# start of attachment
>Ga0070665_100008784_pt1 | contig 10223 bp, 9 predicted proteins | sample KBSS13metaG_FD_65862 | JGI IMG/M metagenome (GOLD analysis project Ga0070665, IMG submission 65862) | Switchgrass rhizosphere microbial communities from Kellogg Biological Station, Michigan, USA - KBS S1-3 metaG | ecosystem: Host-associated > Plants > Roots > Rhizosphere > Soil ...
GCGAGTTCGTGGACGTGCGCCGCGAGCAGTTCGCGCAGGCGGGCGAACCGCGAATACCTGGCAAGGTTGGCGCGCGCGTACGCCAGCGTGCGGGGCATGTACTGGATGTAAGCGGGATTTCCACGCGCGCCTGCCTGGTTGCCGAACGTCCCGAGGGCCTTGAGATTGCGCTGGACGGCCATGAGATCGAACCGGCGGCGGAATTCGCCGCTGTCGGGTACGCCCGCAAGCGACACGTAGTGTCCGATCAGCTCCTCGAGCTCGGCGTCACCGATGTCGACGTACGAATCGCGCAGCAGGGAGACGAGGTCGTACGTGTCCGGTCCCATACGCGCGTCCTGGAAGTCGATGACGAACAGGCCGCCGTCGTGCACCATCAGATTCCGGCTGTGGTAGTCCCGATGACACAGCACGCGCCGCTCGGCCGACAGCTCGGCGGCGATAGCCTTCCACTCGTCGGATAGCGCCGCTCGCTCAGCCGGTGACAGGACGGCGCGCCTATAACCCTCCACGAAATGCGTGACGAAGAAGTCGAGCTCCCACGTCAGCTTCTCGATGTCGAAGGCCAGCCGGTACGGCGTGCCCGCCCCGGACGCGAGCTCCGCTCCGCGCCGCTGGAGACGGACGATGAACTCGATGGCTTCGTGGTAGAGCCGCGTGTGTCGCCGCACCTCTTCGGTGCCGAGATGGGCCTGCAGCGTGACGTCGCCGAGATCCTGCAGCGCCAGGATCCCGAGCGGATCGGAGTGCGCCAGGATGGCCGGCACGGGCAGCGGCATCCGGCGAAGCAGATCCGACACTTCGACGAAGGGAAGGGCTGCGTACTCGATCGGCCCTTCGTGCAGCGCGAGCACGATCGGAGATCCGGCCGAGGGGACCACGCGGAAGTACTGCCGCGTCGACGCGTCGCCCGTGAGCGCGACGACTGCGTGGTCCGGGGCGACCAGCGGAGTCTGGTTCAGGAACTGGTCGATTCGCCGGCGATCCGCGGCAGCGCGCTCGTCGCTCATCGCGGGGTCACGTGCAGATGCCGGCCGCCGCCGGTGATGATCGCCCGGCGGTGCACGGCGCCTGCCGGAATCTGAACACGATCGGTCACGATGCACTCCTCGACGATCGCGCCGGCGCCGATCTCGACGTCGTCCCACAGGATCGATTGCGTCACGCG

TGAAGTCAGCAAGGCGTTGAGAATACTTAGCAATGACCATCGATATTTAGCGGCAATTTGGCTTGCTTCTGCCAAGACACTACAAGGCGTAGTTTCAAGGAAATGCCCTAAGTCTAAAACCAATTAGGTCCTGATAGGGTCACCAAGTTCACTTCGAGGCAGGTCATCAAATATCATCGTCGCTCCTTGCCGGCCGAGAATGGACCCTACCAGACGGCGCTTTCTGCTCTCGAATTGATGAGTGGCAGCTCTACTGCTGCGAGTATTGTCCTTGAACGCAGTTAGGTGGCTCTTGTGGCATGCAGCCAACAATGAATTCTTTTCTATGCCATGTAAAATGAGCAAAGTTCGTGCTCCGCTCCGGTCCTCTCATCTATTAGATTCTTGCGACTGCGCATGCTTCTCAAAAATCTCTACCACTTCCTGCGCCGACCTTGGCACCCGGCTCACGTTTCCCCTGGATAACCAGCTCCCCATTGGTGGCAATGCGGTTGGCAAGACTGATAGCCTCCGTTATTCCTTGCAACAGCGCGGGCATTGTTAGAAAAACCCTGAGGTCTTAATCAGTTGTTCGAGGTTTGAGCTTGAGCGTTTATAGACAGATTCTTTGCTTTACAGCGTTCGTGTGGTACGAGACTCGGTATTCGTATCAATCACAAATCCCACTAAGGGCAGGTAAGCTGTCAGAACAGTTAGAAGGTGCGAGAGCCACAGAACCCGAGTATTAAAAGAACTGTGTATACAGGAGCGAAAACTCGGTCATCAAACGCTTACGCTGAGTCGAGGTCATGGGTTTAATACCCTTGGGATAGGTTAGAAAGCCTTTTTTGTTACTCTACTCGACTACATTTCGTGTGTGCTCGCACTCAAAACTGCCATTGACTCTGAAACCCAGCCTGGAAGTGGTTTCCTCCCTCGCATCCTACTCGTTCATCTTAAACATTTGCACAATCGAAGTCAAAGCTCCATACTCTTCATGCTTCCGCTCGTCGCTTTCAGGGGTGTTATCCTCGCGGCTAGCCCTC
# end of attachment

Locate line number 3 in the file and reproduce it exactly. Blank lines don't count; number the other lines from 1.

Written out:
TGAAGTCAGCAAGGCGTTGAGAATACTTAGCAATGACCATCGATATTTAGCGGCAATTTGGCTTGCTTCTGCCAAGACACTACAAGGCGTAGTTTCAAGGAAATGCCCTAAGTCTAAAACCAATTAGGTCCTGATAGGGTCACCAAGTTCACTTCGAGGCAGGTCATCAAATATCATCGTCGCTCCTTGCCGGCCGAGAATGGACCCTACCAGACGGCGCTTTCTGCTCTCGAATTGATGAGTGGCAGCTCTACTGCTGCGAGTATTGTCCTTGAACGCAGTTAGGTGGCTCTTGTGGCATGCAGCCAACAATGAATTCTTTTCTATGCCATGTAAAATGAGCAAAGTTCGTGCTCCGCTCCGGTCCTCTCATCTATTAGATTCTTGCGACTGCGCATGCTTCTCAAAAATCTCTACCACTTCCTGCGCCGACCTTGGCACCCGGCTCACGTTTCCCCTGGATAACCAGCTCCCCATTGGTGGCAATGCGGTTGGCAAGACTGATAGCCTCCGTTATTCCTTGCAACAGCGCGGGCATTGTTAGAAAAACCCTGAGGTCTTAATCAGTTGTTCGAGGTTTGAGCTTGAGCGTTTATAGACAGATTCTTTGCTTTACAGCGTTCGTGTGGTACGAGACTCGGTATTCGTATCAATCACAAATCCCACTAAGGGCAGGTAAGCTGTCAGAACAGTTAGAAGGTGCGAGAGCCACAGAACCCGAGTATTAAAAGAACTGTGTATACAGGAGCGAAAACTCGGTCATCAAACGCTTACGCTGAGTCGAGGTCATGGGTTTAATACCCTTGGGATAGGTTAGAAAGCCTTTTTTGTTACTCTACTCGACTACATTTCGTGTGTGCTCGCACTCAAAACTGCCATTGACTCTGAAACCCAGCCTGGAAGTGGTTTCCTCCCTCGCATCCTACTCGTTCATCTTAAACATTTGCACAATCGAAGTCAAAGCTCCATACTCTTCATGCTTCCGCTCGTCGCTTTCAGGGGTGTTATCCTCGCGGCTAGCCCTC